Envis Centre, Ministry of Environment & Forest, Govt. of India

Printed Date: Saturday, October 19, 2019

Do You Know

Ø  Contaminated water can transmit diseases such diarrhoea, cholera, dysentery, typhoid, and polio. Contaminated drinking water is estimated to cause 485 000 diarrhoeal deaths each year. (WHO, 2019)
 
Ø  Approximately 50 litres of water per person per day are needed to ensure that most basic needs are met while keeping public health risks at a low level. (WHO, 2017)
 
Ø  Today 1 in 3 people or 2.2 billion people around the world lack safe drinking water. (WHO/UNICEF 2019)
 
Ø  1 in 10 people (785 million) still lack basic water services, including the 144 million who drink untreated surface water, such as ponds and streams. (WHO/UNICEF 2019)
 
Ø  1.8 billion people have gained access to basic drinking water services since 2000, but there are vast inequalities in the accessibility, availability and quality of these services.(WHO/UNICEF 2019)
 
Ø  Over half of the global population or 4.2 billion people lack safe sanitation. (WHO/UNICEF 2019)
 
Ø  2 billion people still lack basic sanitation, among whom 7 out of 10 live in rural areas and one third live in the Least Developed Countries. (WHO/UNICEF 2019)
 
Ø  673 million people around the world still practice open defecation. (WHO/UNICEF 2019)
 
Ø  2.1 billion people have gained access to basic sanitation services since 2000 but in many parts of the world the wastes produced are not safely managed. (WHO/UNICEF 2019)
 
Ø  207 million people spent over 30 minutes per round trip to collect water from an improved source. (WHO/UNICEF 2019)
 
Ø  Globally, in 2016, 74% of health care facilities had basic water services and more than one in five (21%) had no sanitation service, meaning that they had unimproved toilets or no toilets at all. This translates to over 1.5 billion people having no sanitation service at their health care facility. (WHO/UNICEF 2019)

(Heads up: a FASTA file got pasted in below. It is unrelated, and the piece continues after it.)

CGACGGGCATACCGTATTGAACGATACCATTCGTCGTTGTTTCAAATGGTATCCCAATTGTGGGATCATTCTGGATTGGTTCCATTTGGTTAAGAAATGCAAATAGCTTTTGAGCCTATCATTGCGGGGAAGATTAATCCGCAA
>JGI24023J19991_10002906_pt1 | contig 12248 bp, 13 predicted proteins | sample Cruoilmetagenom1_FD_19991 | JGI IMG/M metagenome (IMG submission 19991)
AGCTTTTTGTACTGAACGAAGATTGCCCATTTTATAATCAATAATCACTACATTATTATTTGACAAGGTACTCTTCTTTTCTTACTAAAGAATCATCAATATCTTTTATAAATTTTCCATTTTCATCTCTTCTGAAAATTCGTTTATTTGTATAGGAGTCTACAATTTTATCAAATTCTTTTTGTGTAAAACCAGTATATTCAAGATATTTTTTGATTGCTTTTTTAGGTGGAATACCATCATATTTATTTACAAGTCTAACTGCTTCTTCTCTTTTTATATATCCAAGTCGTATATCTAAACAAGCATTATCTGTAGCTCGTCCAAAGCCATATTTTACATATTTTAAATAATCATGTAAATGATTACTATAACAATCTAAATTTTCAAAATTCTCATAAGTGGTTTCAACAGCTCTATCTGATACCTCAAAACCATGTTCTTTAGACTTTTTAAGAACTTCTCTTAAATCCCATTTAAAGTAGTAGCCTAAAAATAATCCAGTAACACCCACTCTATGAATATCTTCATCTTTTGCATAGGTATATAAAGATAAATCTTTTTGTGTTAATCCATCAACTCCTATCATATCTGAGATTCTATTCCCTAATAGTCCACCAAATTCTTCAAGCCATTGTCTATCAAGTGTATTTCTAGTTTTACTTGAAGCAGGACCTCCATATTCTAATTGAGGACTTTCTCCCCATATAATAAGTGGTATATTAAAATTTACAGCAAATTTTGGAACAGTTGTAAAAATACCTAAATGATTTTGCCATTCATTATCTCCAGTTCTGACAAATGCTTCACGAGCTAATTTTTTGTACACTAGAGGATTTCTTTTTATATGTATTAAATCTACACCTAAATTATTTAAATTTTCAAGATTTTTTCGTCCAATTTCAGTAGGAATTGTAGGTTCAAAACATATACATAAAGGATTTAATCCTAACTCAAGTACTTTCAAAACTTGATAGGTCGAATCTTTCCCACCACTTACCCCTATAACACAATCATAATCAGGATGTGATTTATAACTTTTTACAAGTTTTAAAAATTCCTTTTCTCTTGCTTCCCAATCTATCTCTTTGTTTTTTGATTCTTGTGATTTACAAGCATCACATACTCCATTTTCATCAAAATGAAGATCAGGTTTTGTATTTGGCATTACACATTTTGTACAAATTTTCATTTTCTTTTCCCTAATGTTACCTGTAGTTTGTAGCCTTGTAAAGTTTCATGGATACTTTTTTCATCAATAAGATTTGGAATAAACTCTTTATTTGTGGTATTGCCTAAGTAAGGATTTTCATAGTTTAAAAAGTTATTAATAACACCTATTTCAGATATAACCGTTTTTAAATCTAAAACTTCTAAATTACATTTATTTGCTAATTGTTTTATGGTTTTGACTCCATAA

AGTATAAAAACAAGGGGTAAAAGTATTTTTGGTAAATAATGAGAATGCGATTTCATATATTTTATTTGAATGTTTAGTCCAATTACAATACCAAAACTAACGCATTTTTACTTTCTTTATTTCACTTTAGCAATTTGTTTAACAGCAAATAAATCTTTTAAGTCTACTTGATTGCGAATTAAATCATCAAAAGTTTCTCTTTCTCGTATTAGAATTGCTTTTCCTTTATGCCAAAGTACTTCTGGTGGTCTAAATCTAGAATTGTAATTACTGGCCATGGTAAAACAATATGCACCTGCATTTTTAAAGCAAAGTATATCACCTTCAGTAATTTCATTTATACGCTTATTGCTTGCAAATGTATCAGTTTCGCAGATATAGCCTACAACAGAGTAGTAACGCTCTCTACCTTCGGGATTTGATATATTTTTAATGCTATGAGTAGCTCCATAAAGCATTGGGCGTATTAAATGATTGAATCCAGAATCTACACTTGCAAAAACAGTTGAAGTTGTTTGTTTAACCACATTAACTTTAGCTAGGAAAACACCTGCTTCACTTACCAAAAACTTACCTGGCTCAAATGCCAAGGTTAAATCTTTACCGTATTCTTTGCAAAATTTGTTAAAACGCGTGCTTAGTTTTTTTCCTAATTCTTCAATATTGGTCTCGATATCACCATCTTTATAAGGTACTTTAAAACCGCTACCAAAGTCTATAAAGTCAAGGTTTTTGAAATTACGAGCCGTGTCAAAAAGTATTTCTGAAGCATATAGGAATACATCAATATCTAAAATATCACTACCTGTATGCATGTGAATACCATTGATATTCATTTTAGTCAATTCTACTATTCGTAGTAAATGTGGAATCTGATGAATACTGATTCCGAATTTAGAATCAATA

Ø  Globally, in 2016, one in six (16%) health care facilities had no hygiene service, meaning that hand hygiene facilities were not available either at points of care or toilets.  (WHO/UNICEF 2019)
 
Ø  15% of the waste produced in health care facilities is either infectious, chemically hazardous or radioactive, and must be managed appropriately to prevent unsafe exposure to health care workers, patients, visitors, waste handlers and the public. Two thirds (65%) of hospitals globally have on basic waste management services in hospitals.  (WHO/UNICEF 2019)
 
Ø  Several water-related diseases, including cholera and schistosomiasis, remain widespread across many developing countries, where only a very small fraction (in some cases less than 5%) of domestic and urban wastewater is treated prior to its release into the environment (UNESCO, 2017).
 
Ø  Globally, at least 2 billion people use a drinking water source contaminated with faeces. (WHO 2019)
 
Ø  1 million deaths each year are associated with unclean births. Infections account for 26% of neonatal deaths and 11% of maternal mortality. (WHO/UNICEF 2019)
 
Ø  55 % of health care facilities in Least Developed Countries (LDCs) have basic water services. It is estimated that 1 in 5 births globally takes place in LDCs, and each year, 17 million women in these countries give birth in health centres with inadequate water, sanitation and hygiene.  (WHO/UNICEF 2019)
 
Ø  Hygiene promotion is the most cost effective health intervention. (World Bank 2016)
 
Ø  2 out of 5 people or 3 billion people around the world lack basic handwashing facilties at home. (WHO/UNICEF 2019)
 
Ø  Some 297 000 children under five who die annually from diarrhoeal diseases due to poor sanitation, poor hygiene, or unsafe drinking water. (WHO 2019)
 
Ø  829 000 people are estimated to die each year from diarrhoea as a result of unsafe drinking water, sanitation, and hand hygiene. (WHO 2019)
 
Source: https://www.unwater.org Updated on 21st June, 2019